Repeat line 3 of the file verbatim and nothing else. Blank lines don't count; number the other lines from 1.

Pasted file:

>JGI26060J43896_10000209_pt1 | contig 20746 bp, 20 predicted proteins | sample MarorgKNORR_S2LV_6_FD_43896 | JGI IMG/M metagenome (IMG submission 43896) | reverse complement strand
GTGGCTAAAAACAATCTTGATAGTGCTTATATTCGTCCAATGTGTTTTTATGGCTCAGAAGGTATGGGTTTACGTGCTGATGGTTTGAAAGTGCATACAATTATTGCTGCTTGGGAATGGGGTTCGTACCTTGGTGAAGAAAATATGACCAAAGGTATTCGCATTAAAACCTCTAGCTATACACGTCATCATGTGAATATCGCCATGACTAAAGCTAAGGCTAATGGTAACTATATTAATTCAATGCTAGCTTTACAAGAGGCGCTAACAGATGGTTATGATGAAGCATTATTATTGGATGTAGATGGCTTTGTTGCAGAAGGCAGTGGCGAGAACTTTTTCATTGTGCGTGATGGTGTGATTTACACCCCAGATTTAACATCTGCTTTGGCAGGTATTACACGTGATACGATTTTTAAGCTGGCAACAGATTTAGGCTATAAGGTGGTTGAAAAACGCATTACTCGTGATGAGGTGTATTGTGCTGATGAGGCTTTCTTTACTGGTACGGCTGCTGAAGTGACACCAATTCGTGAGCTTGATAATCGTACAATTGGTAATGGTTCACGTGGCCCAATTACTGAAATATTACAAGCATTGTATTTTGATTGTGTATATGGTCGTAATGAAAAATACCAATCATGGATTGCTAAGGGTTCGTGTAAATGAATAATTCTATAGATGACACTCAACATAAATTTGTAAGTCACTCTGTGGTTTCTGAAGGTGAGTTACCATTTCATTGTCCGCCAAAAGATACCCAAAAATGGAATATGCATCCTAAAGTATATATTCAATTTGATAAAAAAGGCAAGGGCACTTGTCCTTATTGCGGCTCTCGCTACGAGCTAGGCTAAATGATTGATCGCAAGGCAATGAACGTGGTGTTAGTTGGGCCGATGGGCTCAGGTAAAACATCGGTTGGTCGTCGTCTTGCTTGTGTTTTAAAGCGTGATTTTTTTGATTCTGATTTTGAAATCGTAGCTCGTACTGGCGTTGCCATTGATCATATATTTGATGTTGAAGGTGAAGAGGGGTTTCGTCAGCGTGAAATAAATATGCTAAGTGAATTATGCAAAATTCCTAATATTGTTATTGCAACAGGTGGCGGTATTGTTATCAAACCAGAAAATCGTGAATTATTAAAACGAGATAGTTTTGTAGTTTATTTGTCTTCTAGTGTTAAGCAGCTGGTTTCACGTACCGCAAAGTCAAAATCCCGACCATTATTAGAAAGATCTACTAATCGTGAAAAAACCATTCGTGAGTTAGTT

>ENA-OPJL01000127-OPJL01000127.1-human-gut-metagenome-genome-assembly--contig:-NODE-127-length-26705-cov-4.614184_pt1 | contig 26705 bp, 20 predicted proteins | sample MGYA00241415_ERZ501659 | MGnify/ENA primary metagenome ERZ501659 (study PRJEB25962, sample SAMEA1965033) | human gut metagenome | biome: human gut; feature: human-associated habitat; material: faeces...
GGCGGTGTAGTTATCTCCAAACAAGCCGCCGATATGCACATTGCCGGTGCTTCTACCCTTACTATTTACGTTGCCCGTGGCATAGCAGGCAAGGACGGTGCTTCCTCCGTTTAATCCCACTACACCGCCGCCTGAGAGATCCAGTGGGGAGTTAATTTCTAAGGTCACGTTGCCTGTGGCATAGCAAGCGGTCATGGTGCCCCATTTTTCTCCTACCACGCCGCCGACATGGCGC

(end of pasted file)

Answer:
>ENA-OPJL01000127-OPJL01000127.1-human-gut-metagenome-genome-assembly--contig:-NODE-127-length-26705-cov-4.614184_pt1 | contig 26705 bp, 20 predicted proteins | sample MGYA00241415_ERZ501659 | MGnify/ENA primary metagenome ERZ501659 (study PRJEB25962, sample SAMEA1965033) | human gut metagenome | biome: human gut; feature: human-associated habitat; material: faeces...